If ever a cultural movement and its cinematographic counterpart were able to bend the bars of our identity cages, it is very much the queer movement. Beyond the male gaze and female gaze, we find queer, a style/outlook/genre/attitude that laughs at norms and takes great pleasure in violently rocking them. Cinema’s godfather of queer was John Waters, one half of a duo alongside his muse Divine, who from film to film would engage in all the very trashiest transgressions. By establishing himself within the suburban American middleclass, and by overturning all its aesthetic and moral codes (in Pink Flamingos (1972), Divine becomes incensed when a couple attempts to seize her title as “The Filthiest Person Alive”), John Waters helped revolutionize gender aesthetics. His films are a sort of degenerate – or rather emancipated - version of Douglas Sirk’s. He is also one of the first filmmakers alongside Warhol to feature transsexual/transvestite characters without calling any attention to that specific characteristic (as opposed to Glen or Glenda or Victor Victoria), thus sparking a minor feminine image revolution. “The trans experience is a whirlwind that recodifies all cultural and political symbols while making it impossible to clearly distinguish yesterday from today, feminine from masculine.” Paul B. Preciado, Je Suis un Monstre Qui Vous Parle

 

 

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Image : Divine

 

Thereafter, filmmakers such as Rainer Werner Fassbinder, Pedro Almodóvar, Sébastien Lifshitz, Xavier Dolan, or Yann Gonzalez (or even the brilliant video director Brice Dellsperger) developed worlds filled with non-binary, non-gendered, and gender fluid characters, which were very often flamboyant and unforgettable. This is the case with João Pedro Rodrigues’ To Die Like a Man (2009), which follows the downward spiral of Tonia, a transsexual whose glory days as a stage performer are firmly behind her. She is envious of the new guard, and torn between her desire for an operation to complete her transition and the weight of religion, which keeps her from it. With its frequently dreamlike style, Rodrigues invents a counterculture character pressured into changing genders by her entire entourage despite her own hesitation. As a prisoner trapped within this middle ground between technological possibilities and mystical concerns, Tonia is a moving character study in solitude and melancholy.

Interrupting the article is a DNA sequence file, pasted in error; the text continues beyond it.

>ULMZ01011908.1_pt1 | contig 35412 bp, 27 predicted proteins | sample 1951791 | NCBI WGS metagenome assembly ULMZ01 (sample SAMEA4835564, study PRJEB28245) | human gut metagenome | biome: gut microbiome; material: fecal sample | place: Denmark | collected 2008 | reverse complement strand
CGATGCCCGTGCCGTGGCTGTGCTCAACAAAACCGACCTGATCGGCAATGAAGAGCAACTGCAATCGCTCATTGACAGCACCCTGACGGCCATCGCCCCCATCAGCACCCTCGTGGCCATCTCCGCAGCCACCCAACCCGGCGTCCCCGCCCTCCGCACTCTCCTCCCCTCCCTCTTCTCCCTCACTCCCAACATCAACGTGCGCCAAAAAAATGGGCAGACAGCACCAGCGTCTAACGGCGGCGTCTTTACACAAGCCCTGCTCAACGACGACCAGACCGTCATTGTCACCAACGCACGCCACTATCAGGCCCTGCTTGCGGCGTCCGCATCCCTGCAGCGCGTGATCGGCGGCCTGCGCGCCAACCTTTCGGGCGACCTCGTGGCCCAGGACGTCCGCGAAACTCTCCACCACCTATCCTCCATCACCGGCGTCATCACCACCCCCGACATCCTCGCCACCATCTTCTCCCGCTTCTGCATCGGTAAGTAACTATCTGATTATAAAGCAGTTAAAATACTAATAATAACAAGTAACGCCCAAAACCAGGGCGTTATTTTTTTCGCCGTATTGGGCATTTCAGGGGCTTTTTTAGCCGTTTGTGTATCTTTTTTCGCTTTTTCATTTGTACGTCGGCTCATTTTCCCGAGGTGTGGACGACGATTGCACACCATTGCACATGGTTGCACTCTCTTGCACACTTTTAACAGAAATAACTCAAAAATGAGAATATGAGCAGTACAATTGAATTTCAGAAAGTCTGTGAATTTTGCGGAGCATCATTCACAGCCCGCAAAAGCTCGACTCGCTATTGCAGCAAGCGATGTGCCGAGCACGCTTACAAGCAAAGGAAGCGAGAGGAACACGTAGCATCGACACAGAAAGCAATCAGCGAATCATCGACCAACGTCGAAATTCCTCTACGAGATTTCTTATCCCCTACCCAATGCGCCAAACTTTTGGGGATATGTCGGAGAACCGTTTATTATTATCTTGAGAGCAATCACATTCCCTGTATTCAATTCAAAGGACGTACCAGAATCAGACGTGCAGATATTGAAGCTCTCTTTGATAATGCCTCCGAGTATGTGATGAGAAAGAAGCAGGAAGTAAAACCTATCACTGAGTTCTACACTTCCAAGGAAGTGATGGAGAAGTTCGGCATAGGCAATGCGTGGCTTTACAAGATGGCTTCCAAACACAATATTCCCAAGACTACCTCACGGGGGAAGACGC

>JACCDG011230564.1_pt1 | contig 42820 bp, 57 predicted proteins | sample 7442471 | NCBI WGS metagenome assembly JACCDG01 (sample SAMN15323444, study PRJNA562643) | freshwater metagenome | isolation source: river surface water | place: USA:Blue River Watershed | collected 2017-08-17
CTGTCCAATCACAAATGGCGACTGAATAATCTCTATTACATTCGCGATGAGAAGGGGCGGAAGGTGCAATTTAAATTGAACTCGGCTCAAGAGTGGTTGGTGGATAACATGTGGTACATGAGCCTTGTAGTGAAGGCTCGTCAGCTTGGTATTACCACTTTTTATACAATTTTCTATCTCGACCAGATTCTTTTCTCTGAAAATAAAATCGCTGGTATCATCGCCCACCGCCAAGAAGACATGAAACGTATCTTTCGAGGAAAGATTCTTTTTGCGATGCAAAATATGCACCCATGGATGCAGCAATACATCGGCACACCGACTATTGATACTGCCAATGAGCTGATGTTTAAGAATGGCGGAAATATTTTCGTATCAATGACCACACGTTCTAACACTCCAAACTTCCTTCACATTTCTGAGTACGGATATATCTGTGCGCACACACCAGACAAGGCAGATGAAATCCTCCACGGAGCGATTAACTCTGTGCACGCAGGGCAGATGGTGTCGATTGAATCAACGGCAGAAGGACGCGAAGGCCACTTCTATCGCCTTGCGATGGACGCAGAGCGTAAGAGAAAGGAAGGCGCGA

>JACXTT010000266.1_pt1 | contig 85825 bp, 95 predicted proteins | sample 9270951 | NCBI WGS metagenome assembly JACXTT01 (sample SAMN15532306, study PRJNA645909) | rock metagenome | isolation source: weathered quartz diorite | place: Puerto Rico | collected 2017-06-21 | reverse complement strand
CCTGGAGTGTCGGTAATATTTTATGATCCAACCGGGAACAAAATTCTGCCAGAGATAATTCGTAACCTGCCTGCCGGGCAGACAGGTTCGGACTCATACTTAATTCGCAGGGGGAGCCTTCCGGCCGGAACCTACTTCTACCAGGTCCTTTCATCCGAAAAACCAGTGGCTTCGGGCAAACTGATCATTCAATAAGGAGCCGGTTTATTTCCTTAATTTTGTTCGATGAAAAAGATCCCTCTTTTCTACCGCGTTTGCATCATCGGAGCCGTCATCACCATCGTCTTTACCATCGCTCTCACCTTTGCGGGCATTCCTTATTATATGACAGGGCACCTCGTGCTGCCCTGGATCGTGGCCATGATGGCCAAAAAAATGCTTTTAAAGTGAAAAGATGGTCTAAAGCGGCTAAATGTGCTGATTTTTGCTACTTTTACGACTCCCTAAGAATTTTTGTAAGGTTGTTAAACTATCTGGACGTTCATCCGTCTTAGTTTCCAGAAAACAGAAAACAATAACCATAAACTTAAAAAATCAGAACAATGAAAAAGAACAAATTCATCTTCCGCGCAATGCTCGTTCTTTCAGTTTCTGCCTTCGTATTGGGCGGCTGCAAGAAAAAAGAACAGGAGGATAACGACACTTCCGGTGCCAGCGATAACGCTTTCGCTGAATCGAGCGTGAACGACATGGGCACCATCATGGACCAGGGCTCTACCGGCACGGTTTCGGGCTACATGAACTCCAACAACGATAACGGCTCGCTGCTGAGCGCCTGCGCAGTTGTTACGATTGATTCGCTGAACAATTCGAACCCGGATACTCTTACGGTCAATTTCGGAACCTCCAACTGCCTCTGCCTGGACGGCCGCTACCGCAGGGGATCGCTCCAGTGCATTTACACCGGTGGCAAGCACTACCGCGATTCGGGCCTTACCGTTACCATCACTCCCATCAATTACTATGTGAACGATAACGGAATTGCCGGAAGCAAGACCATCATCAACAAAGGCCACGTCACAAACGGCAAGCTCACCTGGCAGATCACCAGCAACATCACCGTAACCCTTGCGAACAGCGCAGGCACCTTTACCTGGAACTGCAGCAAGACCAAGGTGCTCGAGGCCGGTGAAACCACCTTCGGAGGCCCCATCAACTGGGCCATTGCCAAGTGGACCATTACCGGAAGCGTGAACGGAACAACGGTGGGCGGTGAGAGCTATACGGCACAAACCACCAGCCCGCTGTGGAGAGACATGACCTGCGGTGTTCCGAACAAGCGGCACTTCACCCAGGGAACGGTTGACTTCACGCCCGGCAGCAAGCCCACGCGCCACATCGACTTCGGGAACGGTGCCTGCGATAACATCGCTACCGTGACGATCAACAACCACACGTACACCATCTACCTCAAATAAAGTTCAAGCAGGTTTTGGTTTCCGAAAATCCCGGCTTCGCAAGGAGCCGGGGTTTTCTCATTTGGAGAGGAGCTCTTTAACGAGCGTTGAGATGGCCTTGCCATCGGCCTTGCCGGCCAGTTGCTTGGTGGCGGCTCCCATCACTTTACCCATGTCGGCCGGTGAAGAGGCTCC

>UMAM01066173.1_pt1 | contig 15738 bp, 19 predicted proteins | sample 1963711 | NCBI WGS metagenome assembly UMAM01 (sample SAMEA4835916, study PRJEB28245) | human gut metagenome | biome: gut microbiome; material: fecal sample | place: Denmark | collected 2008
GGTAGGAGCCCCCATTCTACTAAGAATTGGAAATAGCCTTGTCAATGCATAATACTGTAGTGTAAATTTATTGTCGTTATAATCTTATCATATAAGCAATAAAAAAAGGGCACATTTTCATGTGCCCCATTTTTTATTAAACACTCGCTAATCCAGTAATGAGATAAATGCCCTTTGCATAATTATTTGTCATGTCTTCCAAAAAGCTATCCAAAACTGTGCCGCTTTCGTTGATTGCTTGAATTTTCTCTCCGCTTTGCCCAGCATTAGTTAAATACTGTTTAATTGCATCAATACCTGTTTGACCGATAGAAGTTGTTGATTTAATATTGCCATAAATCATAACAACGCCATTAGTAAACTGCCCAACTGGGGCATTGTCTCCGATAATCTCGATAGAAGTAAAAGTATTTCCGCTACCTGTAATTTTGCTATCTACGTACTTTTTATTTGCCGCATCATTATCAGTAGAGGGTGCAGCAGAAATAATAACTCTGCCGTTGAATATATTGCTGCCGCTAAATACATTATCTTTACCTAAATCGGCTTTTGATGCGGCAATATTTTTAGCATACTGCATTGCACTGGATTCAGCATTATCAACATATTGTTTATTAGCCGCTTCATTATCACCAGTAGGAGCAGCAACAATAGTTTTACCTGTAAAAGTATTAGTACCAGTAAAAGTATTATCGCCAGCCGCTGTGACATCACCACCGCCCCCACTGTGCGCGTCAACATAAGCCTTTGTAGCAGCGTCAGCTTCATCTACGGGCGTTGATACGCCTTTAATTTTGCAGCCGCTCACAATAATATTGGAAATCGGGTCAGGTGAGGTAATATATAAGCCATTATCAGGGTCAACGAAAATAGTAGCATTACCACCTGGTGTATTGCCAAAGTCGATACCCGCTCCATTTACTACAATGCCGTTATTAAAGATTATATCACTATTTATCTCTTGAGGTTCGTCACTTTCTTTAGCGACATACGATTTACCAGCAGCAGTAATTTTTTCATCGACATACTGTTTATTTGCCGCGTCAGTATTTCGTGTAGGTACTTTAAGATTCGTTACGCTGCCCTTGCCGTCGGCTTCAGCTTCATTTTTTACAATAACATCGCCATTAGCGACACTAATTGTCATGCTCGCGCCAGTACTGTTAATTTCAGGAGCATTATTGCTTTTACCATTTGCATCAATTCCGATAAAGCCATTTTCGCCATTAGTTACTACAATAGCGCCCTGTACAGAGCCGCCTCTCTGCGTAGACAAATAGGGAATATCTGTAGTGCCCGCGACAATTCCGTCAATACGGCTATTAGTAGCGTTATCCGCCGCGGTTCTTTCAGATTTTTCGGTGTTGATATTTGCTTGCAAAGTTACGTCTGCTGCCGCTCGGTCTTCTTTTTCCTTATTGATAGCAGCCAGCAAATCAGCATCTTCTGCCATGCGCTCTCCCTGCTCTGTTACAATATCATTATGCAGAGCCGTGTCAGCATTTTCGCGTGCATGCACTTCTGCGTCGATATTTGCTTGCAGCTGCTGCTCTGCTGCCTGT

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Image: To Die Like a Man, J/P. Rodrigues

 

Pedro Almodóvar’s The Skin I Live In (2011) could be seen as a queer and quite savage reimagining of George Franju’s Eyes Without a Face (1960). In its dizzying intrigue, surgeon Robert Ledgard attempts, quite unlawfully, to devise a new type of skin that is impervious to all damage, in memory of his late wife who died in a fiery blaze. Shut away in the surgeon’s baroque dwelling, a test subject lives in this experimental new skin, and it gradually becomes clear to the viewer that this guinea pig is in no way a volunteer, but merely a pawn in the doctor’s retributive scheme. Never before had physical appearance - skin in its most basic state, been such a pivotal point in a narrative that dives so deeply into themes of manipulation and physical transition.